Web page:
Opinion writer

(Scott Olson/Getty Images)

When they went home for the July 4th recess, Republican members of Congress did one of two things: Either they met with constituents and were pummeled with angry questions about their disastrous health-care bill, or they hid out, trying to avoid their constituents so that they wouldn’t be pummeled with angry questions about their disastrous health-care bill. Predictably, support for the bill among Republican senators is slipping away, which is not surprising given that this is the most unpopular piece of legislation in the history of polling.

So the time has come for Republicans to cut their losses and do the right thing. It won’t be easy, but there are no easy options left for them.

Republicans need to admit to themselves that there is no great victory to be had. There will be political fallout no matter what — the 2018 elections are going to be brutal — but their choice now is between passing nothing, passing a bill that is so dreadful that it wins them the undying rage of the public, or a compromise that actually helps solve some of the problems they profess to care about.

Sen. John McCain (R-Ariz.) predicted the Republican bill to roll back Obamacare would likely fail in the Senate if put to a vote. (Reuters)

What Republicans need to do now is drop the idea of repealing the Affordable Care Act and join together with Democrats to fix the problems in the individual market. It’s not what they hoped for, but it’s a lot better than the alternative — for everyone.

They have to start by acknowledging that despite their cries that the ACA is in a death spiral, that it’s a disaster and that its implosion is imminent, things on the individual market in fact are not as bad as you might think. Here’s a report out today from the Kaiser Family Foundation on how the markets are doing so far this year:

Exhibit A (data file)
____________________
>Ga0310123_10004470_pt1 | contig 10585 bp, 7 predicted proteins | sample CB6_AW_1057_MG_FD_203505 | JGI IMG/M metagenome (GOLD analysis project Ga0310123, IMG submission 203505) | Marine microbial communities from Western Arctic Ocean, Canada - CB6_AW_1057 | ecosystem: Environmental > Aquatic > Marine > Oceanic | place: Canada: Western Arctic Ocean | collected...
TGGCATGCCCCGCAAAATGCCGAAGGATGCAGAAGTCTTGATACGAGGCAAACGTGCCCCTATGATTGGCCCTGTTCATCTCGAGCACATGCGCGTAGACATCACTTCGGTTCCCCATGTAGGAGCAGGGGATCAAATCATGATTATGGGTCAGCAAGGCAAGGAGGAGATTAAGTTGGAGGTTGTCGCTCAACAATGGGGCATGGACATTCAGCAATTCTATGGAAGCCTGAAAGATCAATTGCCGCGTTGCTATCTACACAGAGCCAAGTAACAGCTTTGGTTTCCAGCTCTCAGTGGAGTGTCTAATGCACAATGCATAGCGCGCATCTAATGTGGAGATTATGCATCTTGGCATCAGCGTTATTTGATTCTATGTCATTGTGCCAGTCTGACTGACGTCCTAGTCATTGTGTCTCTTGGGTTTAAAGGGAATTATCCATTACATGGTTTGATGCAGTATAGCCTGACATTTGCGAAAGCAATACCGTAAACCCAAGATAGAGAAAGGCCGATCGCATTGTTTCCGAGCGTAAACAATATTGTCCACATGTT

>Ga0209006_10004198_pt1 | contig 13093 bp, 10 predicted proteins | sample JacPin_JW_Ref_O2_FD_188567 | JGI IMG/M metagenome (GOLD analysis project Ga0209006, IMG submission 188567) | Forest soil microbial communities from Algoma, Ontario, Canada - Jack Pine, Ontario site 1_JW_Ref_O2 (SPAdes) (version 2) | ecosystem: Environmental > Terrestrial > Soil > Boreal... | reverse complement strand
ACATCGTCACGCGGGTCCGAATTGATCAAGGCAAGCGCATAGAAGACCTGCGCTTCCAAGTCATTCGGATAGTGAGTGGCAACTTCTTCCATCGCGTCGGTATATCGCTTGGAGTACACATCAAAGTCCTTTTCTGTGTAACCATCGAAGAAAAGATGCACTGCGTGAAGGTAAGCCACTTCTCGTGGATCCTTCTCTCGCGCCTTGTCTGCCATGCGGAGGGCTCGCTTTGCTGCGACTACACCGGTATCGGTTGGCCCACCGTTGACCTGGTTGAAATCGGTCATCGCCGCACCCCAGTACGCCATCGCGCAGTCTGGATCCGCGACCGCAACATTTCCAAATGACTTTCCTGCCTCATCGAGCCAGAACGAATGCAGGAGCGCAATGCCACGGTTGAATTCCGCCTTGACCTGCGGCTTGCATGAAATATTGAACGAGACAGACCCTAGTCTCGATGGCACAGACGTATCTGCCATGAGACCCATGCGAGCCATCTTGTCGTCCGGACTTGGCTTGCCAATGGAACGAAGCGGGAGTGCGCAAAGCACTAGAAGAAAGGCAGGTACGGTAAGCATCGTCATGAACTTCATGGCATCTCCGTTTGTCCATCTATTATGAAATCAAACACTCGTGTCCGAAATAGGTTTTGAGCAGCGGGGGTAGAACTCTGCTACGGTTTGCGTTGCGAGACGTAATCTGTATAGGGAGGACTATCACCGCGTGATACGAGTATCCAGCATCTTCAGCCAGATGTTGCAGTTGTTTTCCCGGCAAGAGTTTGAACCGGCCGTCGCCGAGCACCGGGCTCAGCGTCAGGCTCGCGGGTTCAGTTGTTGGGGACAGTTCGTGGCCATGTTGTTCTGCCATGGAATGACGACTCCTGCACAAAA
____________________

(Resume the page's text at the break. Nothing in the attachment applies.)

Early results from 2017 suggest the individual market is stabilizing and insurers in this market are regaining profitability. Insurer financial results show no sign of a market collapse. First quarter premium and claims data from 2017 support the notion that 2017 premium increases were necessary as a one-time market correction to adjust for a sicker-than-expected risk pool. Although individual market enrollees appear on average to be sicker than the market pre-ACA, data on hospitalizations in this market suggest that the risk pool is stable on average and not getting progressively sicker as of early 2017. Some insurers have exited the market in recent years, but others have been successful and expanded their footprints, as would be expected in a competitive marketplace.

In other words, insurers are making profits in the individual market, which means that they’ll keep offering plans and won’t have to raise premiums as much as some have feared.

But what about all those places where there’s only one insurer, or even where the last insurer has pulled out? Funny thing about that: It turns out, as Brian Dew and Dean Baker of the Center for Economic and Policy Research found when they examined the data, that it’s almost entirely a phenomenon of Republican states. In states controlled by Democrats — which accepted the expansion of Medicaid and worked to make their exchanges function properly — the individual market is quite healthy. It’s only in those places where the state governments have been trying to sabotage the ACA from the beginning that they have screwed over their own constituents and left them with few insurance options.